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Gerontology & Geriatrics Studies

Antovsky’s Sense of Coherence as a Reference in Dementia Carers’ Interventions

Turró Garriga Oriol*

Department of Aging, disability and Health, Spain

*Corresponding author: Turró Garriga Oriol, Department of Aging, disability and Health, Spain

Submission: November 23, 2020;Published: December 15, 2020

DOI: 10.31031/GGS.2020.06.000640

ISSN 2578-0093
Volume6 Issue3

Opinion

Dementia causes disability and dependence, and the care and support needed by the people with dementia have wide-ranging consequences for families, health-care systems, and society as a whole [1]. Providing care to a relative with dementia has been associated with worsening physical and emotional health [2-4]. Caregiving is a complex task as family caregivers usually encounter significant challenges, such as not living in the same house or neighborhood as their relative with dementia, having other responsibilities like looking after small children (sandwich generation caregiver), and working (paid job outside the home) [5,6]. Caregivers’ burden is a high-risk factor for early institutionalization of people with dementia and for greater use of resources [7,8].

Salutogenesis is a health model defined in opposition to the pathogenic model. It is based on a dynamic approach between stressors and protective health factors and, currently, it is a referent model of health promotion [9,10]. The sense of coherence, core concept of Antonovsky’s health model, is the ability to make sense of life (because it is comprehensible, manageable and meaningful) and maintain the skills to face changes and interact with the environment. Two related consequences have been associated with developing care duties in dementia. First one is burden perception. A global construct that includes worse physical and emotional health, social isolation, perception of guilty and/or stress. A comprehensible reaction that implies an increase of medical and social costs [11]. Then, the second consequence is the amount of money associated with this higher care cost (direct and indirect) that family, community and government insurances’ policies finally assume.

A systematic review associated the sense of coherence, and other personal and contextual factors, with burden perception and better/worse experience of caring [12]. The sense of coherence is a global orientation that encourages people to reflect on stressful situations in order to make them able to understand, think about how to face them, and identify the best way to think about how dealing with a stressor [9,13,14]. Therefore, the sense of coherence seems to be determinant of the perceived burden. Directly, as a global orientation that expresses the extent to which one has a feeling of confidence that the stimuli deriving from one’s internal and external environments are structured, predictable, and explicable; the resources are available to one to meet the demands posed by these stimuli; and these demands are challenges, worthy of investment and engagement” [15]. Also, sense of coherence could be determinant indirectly. It is, reducing avoidance behaviour (such as “making jokes” or “trying not to think about the problem” and/or “increase alcohol consumption or other substances”) as strategies to cope with this situation. Also, less depressive symptoms, great self-efficacy or better social support perception have been linked with less burden perception in carers with greater sense of coherence [16]. However, more literature about how to intervene in carers’ sense of coherence or other indirect factors is needed. In my opinion, the application of the health model based on the study of the sense of coherence may give a different perspective to the intervention projects and modulate the type of actions based on the background of the person [17].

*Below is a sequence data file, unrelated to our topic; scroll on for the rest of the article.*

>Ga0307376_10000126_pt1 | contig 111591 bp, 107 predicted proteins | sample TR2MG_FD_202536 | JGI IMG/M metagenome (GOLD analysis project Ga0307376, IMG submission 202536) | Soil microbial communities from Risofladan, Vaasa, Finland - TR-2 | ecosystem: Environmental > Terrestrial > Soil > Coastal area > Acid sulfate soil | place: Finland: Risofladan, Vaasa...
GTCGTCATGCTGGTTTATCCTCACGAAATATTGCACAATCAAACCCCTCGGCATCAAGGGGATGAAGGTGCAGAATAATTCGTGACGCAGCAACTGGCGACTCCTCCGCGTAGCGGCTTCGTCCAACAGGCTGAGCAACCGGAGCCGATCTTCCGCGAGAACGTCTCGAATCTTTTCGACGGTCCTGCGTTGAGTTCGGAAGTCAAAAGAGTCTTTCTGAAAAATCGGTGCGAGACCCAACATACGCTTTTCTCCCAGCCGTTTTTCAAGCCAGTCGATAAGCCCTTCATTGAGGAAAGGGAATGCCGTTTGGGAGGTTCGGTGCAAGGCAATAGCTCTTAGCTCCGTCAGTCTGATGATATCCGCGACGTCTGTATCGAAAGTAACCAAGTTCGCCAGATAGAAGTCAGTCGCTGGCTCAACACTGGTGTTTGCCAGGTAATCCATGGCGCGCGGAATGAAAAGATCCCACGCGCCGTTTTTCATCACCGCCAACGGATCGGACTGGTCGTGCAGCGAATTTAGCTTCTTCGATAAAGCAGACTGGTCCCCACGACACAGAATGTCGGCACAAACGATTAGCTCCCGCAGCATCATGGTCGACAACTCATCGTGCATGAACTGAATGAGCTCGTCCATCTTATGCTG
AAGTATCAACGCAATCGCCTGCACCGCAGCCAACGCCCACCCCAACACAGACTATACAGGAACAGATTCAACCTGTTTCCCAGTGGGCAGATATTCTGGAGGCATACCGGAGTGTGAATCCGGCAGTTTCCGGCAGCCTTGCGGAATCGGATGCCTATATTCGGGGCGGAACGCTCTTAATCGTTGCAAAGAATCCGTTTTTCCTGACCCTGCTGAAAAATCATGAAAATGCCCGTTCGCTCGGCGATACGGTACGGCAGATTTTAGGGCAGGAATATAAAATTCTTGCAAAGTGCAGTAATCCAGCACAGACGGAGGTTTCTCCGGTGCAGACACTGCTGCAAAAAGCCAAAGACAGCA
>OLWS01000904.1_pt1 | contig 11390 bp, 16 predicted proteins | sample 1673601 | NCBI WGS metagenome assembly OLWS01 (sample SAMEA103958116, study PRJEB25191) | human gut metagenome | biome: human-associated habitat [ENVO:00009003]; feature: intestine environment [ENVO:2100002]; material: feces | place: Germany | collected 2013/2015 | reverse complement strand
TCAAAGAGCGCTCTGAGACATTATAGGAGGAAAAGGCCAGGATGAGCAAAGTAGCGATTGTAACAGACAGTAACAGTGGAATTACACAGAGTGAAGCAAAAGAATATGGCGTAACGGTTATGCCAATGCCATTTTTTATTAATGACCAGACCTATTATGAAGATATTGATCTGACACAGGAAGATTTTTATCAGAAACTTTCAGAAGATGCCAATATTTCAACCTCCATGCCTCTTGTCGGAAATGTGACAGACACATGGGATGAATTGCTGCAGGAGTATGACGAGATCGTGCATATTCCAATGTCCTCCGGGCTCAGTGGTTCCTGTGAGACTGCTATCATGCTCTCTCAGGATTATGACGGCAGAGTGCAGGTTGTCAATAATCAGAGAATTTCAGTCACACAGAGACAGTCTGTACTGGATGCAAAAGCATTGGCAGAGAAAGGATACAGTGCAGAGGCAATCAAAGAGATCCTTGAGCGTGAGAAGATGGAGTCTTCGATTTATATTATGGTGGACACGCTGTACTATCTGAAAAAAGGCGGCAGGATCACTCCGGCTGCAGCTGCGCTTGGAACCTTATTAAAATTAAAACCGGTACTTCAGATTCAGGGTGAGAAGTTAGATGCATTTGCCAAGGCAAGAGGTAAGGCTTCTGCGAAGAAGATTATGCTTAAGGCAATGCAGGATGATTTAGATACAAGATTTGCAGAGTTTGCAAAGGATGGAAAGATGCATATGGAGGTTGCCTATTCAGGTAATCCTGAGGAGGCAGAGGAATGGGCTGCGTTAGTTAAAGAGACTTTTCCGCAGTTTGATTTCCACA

In other words, not all carers have the same personal needs as each other (support, training, etc.) and not all people have the same contextual circumstances (previous relationship, work, family responsibilities, etc.) which may determine both sense of coherence and burden. Moreover, investing in caregivers could reduce care costs in dementia. Although dementia is commonly described in a negative way (dependence, disability, and loss), some carers and professionals are changing this perception [18]. A greater sense of coherence could promote this change. Even though sense of coherence cannot significantly reduce direct and indirect monetary costs, a greater sense of coherence reduces the emotional and social costs associated with caring for people living with dementia.

References

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© 2020 Turró Garriga Oriol. This is an open access article distributed under the terms of the Creative Commons Attribution License , which permits unrestricted use, distribution, and build upon your work non-commercially.



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